Wearable art show new feature of Maoli Arts Month
By Lesa Griffith
Advertiser Staff Writer
By Lesa Griffith
It was slated to be a two-day market, but it turned into a month-long event last year. Now Maoli Arts Month is back, and even bigger. A MAMo Awards exhibition, Native Hawaiian Arts Market and Keiki Art Day are back. Added to the lineup is a Wearable Art show, which includes a gala dinner.
"We fully surpassed our expectations last year," says kumu hula Vicky Holt Takamine, whose PA'I Foundation is one of the organizers of the event. With a federal grant from the Institute for Museum and Library Services, "we were able to leverage the (market idea) into a month-long event ... and this year we've expanded again," with the art show and celebration. "I looked at my calendar and I had an empty weekend," Holt Takamine says, "so I thought we might do a wearable art show."
She invited designers to share their creations, but "wearable art is also kakau — the tattoo — we want to look at that, and at kapa."
A highlight of the show will be a special bamboo-stamped pa'u, or skirt, inspired by a chant composed for Lili'uokalani. "(The chant) talks about the colors of her skirt and the bamboo print, and someone is printing a skirt, we are going to present that for the first time," Holt Takamine says.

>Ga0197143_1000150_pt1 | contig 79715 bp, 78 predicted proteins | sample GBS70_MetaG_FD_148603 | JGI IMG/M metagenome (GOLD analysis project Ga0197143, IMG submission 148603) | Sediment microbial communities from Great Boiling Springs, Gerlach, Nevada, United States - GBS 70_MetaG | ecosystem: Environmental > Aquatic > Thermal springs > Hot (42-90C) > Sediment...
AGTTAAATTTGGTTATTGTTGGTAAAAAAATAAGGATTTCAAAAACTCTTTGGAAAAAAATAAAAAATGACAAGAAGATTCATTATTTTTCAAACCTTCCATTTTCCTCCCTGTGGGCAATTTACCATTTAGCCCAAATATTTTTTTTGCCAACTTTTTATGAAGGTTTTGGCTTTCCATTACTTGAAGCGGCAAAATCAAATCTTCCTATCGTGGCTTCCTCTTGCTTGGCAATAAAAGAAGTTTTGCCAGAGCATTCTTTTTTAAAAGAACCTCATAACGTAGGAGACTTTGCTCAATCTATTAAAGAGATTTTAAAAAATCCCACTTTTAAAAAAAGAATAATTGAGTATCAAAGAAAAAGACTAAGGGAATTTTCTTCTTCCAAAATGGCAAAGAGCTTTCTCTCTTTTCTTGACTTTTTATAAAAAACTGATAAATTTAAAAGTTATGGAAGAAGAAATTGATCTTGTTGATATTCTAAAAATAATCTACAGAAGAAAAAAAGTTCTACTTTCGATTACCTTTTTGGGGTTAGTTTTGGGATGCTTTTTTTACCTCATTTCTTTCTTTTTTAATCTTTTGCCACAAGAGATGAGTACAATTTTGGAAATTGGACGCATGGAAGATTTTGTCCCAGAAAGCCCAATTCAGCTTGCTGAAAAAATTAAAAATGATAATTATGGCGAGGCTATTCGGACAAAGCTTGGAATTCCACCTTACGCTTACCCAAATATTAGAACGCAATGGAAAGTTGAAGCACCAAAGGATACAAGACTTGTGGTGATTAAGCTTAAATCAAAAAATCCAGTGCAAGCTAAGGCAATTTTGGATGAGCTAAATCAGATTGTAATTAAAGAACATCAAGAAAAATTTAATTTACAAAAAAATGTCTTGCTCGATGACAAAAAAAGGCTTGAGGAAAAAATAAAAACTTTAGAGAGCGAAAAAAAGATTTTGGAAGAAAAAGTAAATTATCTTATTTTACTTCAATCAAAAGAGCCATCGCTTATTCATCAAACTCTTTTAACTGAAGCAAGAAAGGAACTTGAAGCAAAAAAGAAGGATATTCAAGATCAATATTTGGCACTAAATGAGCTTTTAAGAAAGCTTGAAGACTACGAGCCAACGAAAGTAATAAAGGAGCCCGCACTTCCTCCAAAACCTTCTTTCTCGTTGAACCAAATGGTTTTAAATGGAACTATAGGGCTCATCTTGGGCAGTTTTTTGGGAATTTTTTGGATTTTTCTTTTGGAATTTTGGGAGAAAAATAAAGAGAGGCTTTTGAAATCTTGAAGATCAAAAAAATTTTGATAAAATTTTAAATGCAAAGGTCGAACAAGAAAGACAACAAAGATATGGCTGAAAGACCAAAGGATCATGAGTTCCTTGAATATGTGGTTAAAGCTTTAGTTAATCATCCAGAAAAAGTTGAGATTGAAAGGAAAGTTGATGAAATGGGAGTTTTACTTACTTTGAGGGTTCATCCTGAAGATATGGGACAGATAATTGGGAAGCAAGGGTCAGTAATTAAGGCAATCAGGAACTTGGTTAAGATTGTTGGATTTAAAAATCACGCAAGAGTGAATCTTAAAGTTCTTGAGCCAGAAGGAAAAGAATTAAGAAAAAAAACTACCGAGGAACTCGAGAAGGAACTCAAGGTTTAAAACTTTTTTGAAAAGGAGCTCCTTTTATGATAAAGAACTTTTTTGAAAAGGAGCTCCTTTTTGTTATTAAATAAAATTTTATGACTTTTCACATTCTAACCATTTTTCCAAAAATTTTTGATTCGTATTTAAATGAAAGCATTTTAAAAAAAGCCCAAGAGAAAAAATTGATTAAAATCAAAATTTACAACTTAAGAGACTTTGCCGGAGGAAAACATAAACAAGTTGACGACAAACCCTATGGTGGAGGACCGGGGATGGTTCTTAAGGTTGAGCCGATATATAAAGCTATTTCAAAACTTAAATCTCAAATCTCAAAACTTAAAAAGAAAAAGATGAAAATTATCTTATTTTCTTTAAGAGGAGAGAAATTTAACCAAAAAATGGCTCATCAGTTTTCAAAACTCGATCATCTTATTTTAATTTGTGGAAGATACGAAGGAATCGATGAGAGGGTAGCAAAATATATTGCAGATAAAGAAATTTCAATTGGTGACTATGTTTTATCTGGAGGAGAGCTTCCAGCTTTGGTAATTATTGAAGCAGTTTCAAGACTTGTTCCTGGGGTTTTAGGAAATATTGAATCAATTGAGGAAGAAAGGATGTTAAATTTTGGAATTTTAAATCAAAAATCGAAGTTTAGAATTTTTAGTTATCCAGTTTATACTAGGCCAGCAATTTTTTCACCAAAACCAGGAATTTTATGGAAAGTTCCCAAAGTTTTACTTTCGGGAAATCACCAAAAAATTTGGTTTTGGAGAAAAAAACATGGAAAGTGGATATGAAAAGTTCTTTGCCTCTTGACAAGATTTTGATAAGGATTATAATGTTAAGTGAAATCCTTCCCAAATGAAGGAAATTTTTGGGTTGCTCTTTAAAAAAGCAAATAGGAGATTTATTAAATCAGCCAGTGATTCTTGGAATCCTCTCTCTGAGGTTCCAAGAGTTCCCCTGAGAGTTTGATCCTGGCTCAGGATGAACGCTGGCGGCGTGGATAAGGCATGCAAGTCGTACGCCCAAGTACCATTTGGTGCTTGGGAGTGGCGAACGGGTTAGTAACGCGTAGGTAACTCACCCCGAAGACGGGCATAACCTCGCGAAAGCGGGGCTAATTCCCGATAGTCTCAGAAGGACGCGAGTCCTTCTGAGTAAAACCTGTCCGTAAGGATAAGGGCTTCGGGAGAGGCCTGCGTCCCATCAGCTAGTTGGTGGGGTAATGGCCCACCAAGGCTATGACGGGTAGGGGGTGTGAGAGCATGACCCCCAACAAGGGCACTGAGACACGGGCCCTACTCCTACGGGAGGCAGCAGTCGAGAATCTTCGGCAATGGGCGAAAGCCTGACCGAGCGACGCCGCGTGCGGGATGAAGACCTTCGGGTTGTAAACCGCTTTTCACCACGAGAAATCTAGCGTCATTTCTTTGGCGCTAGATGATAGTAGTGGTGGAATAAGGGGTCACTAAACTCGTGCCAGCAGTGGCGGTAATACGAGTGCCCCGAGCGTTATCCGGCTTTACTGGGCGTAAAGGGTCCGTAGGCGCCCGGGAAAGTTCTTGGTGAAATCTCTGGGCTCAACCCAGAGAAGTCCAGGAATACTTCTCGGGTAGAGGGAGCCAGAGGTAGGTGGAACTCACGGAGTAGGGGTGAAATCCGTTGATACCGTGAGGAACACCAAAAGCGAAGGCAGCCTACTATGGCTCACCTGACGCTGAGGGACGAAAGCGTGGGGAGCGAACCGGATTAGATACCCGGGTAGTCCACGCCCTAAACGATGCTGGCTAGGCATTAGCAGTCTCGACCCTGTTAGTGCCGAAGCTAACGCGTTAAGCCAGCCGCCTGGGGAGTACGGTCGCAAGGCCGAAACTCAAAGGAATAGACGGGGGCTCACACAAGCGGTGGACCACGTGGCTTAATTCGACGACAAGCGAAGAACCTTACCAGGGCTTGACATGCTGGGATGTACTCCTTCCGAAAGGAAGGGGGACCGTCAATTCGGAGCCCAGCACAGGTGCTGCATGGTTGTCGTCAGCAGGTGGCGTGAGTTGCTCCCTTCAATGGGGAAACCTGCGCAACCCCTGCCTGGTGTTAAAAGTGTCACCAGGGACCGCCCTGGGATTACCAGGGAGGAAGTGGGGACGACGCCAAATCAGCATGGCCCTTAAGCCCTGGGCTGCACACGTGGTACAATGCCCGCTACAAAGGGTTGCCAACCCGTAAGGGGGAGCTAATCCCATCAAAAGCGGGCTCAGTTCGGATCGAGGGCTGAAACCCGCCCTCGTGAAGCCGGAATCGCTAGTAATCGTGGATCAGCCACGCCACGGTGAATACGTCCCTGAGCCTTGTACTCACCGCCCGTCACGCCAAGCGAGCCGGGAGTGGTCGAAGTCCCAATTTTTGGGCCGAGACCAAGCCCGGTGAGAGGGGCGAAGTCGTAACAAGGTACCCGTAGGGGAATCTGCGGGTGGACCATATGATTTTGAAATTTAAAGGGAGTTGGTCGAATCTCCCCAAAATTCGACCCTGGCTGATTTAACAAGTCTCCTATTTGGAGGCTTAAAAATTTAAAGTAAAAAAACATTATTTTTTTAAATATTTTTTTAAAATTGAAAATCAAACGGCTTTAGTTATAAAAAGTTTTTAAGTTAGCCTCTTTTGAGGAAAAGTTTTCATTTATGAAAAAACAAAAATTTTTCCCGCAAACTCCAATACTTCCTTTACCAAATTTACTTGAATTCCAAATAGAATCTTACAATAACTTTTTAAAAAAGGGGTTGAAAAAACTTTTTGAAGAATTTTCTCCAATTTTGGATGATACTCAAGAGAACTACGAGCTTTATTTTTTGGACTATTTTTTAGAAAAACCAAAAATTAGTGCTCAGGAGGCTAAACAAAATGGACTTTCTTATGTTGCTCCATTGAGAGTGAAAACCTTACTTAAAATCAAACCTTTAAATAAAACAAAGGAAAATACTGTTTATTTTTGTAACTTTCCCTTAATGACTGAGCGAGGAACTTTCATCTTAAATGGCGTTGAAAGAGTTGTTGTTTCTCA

"Integrating the things we wear for ceremonial and performance purposes, the tattoo that we wear ... you cannot really explain some of these things. I wanted an event that would showcase that, too."
The wearable art show includes dinner and on each table will be a centerpiece by an artist, who will be seated at the table.
With MAMo, "We're trying to create a venue where we celebrate Hawaiian art and artists, provide economic development for them," Holt Takamine says. "Today, our artists all have a second job. They're clerks, accountants, farmers — and do their art on the side.
"We want to create not just a venue but develop a clientele for them, where they can make their livelihood from art."
The PA'I Foundation is Holt Takamine's halau foundation. Besides providing infrastructure for MAMo, PA'I is the organizer for a Keiki Art Day on May 12 at the state art museum. "I just said I think a halau can do this," Takamine Holt says. "We partnered with the Hawai'i State Art Museum, and last year the kids had a great time."
This year's program will include Kalaupapa storyteller Makia Malo and the first-ever konani tournament.
Opening today is "Ku I Ka Ni'o 2: In Celebration of Native Hawaiian Master Artists" at Bishop Museum. The show honors Hawaiian master artists Sean K. L. Browne, Puanani Van Dorpe, Joseph Dowson, Sam Ka'ai, Leialoha Kanahele and JoAnne Kahanamoku Sterling. The artists attended an invitation-only ceremony last night.
"We have the Hoku Awards and the Merrie Monarch, but how were we acknowledging the visionary visual artists within our own Native Hawaiian community? We weren't," says Bishop Museum's Noelle Kahanu, who coordinated the event. "This annual exhibition and Maoli Arts Month Award is our community-based response to honoring those who have truly led the way.
"Each of these artists is phenomenal, in both perpetuating traditional arts and breaking new ground. They have fostered and inspired whole new generations of artists."
Reach Lesa Griffith at firstname.lastname@example.org.